We believe that our gracious God, taking account of our weakness and infirmities, has ordained the sacraments for us, thereby to seal unto us His promises, and to be pledges of the good will and grace of God towards us, and also to nourish and strengthen our faith; which He has joined to the Word of the gospel, the better to present to our senses both that which He declares to us by His Word and that which He works inwardly in our hearts, thereby confirming in us the salvation which He imparts to us. For they are visible signs and seals of an inward and invisible thing, by means whereof God works in us by the power of the Holy Spirit. Therefore the signs are not empty or meaningless, so as to deceive us. For Jesus Christ is the true object presented by them, without whom they would be of no moment. Moreover, we are satisfied with the number of sacraments which Christ our Lord has instituted, which are two only, namely, the sacrament of baptism and the holy supper of our Lord Jesus Christ -Belgic Confession, Article XXXII
12 November, 2007
At that time [the year 336] Alexander presided over the church in Constantinople. He was a devout and godly bishop, qualities he clearly proved by his conflict with Arius. When Arius arrived in the city, the people divided into two factions and the city was thrown into confusion. Some insisted that the Creed of Nicaea must be obeyed, others argued that Arius' views were in harmony with reason. This forced Alexander into grave difficulties, especially since Eusebius of Nicomedia had violently threatened to have Alexander instantly deposed unless he admitted Arius and his disciples to holy communion.... At his wits' end, Alexander said farewell to the resources of human wisdom, and took refuge in God, devoting himself to continual fasting and ceaseless praying. Without telling anyone, he shut himself up in the church called "Peace", went up to the altar, and prostrated himself beneath the communion table, where he poured forth his fervent prayers with weeping. He did this without ceasing for many nights and days. And he received from God what he so earnestly sought; for this was his prayer: "If Arius's views are right, may I not be allowed to see the day appointed by the emperor for discussing them. But if I myself hold the true faith, may Arius suffer the penalty his ungodliness deserves, as the author of these evils...."
It was Saturday, and Arius was expecting to take communion with the church on the following day; but divine vengeance overtook his daring crimes. As he left the imperial palace, attended by a mob of Eusebius's followers like guards, he paraded proudly through the city, the centre of attention. But as he approached the place called Constantine's market, at one and the same time the terrors of conviction attacked his conscience, and a violent seizure attacked his bowels. He asked if there was somewhere nearby where he could relieve himself, and someone directed him to the back of the market. There he fainted, and his bowels came spilling out of his backside, together with streams of blood; parts of his spleen and liver poured out in the bloody flow. He died almost instantly. People in Constantinople still point out where this calamity happened, behind the meat-market in the colonnade; this constant pointing out of the place has preserved a perpetual memorial of this extraordinary death. The disaster filled with dread and alarm the party of Eusebius of Nicomedia; and the news spread quickly through the city and indeed the whole world. The emperor, growing more earnest in Christianity, confessed that God had vindicated the Creed of Nicaea, and rejoiced at what had happened.- N Needham, 2000 Years of Christ's Power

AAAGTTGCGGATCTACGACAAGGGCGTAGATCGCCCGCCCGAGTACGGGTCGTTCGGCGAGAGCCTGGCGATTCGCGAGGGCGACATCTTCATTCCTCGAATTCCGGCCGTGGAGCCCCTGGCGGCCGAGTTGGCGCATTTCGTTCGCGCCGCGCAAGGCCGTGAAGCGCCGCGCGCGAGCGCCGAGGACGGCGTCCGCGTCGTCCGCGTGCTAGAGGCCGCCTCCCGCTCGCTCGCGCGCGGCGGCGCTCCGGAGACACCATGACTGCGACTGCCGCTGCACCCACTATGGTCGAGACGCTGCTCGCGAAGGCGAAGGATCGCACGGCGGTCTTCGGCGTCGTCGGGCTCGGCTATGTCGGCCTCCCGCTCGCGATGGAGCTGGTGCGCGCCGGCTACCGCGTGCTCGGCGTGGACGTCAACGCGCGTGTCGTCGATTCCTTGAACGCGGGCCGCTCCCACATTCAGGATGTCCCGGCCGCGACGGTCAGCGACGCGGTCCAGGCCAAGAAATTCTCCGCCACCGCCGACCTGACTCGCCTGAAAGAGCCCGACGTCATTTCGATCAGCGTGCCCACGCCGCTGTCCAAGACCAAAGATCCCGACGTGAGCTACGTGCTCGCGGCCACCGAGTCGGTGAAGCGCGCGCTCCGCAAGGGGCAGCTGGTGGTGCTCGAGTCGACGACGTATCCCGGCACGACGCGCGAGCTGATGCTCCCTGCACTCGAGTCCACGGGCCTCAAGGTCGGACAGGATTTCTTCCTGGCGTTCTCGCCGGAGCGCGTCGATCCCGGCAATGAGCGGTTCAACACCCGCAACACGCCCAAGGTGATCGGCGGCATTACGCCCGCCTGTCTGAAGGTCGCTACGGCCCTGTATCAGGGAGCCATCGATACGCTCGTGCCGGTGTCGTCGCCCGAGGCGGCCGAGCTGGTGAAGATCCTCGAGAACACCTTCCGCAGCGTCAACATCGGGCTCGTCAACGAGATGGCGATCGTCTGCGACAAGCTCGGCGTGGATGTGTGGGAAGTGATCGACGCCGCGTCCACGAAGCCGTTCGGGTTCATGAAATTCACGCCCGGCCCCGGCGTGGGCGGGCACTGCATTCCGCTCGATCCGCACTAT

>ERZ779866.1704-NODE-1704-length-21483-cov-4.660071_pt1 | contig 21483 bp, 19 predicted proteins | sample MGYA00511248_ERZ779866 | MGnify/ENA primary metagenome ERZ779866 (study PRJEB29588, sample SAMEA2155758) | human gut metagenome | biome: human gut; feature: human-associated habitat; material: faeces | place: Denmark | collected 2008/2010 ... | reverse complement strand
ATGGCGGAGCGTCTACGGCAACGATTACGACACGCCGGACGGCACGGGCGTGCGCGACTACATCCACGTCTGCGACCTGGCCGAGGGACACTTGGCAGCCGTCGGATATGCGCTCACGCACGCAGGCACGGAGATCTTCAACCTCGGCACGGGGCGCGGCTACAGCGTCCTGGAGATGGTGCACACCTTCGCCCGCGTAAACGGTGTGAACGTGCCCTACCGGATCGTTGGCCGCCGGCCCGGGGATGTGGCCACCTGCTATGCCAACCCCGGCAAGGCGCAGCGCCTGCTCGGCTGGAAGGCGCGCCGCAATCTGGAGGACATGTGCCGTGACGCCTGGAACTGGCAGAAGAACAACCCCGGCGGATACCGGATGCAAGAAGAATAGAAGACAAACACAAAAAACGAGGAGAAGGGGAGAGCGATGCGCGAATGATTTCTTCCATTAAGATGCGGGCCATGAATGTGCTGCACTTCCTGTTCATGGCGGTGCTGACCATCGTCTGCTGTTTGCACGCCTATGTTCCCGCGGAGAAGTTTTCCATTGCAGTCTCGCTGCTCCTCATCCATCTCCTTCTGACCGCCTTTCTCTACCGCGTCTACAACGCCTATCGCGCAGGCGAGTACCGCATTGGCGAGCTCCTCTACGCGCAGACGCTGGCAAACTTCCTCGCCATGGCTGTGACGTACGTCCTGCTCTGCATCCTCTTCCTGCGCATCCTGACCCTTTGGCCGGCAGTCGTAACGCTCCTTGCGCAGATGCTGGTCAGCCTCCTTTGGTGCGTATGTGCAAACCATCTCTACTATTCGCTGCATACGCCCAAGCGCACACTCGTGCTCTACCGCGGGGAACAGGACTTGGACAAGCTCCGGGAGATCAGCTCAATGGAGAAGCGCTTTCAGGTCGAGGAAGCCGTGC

10 November, 2007
09 November, 2007
The answer is yes. The Lord calls us to keep a Sabbath that is devoted to Him and His worship. May the church and the culture 'turn from her own ways' and seek the Lord on His appointed holiday. There are great promises attached to honoring Him on the Sabbath day.
Westminster Confession XXI. VII. As it is the law of nature, that, in general, a due proportion of time be set apart for the worship of God; so, in his Word, by a positive, moral, and perpetual commandment binding all men in all ages, he hath particularly appointed one day in seven, for a Sabbath, to be kept holy unto him: which, from the beginning of the world to the resurrection of Christ, was the last day of the week, and, from the resurrection of Christ, was changed into the first day of the week, which, in Scripture, is called the Lord's day, and is to be continued to the end of the world, as the Christian Sabbath.
VIII. This Sabbath is then kept holy unto the Lord, when men, after a due preparing of their hearts, and ordering of their common affairs beforehand, do not only observe an holy rest, all the day, from their own works, words, and thoughts about their worldly employments and recreations, but also are taken up, the whole time, in the public and private exercises of his worship, and in the duties of necessity and mercy.
07 November, 2007
05 November, 2007
His letter to his wife prior to his beheading is so loving and passionate. It clearly shows that a man that loves the Lord Jesus Christ above all will show love to his wife in all circumstances- even the death of martyrdom. Let us follow in faithfulness to Jesus Christ and love for Him. May God grant some of us the great honor of dying as a faithful martyr to Jesus Christ.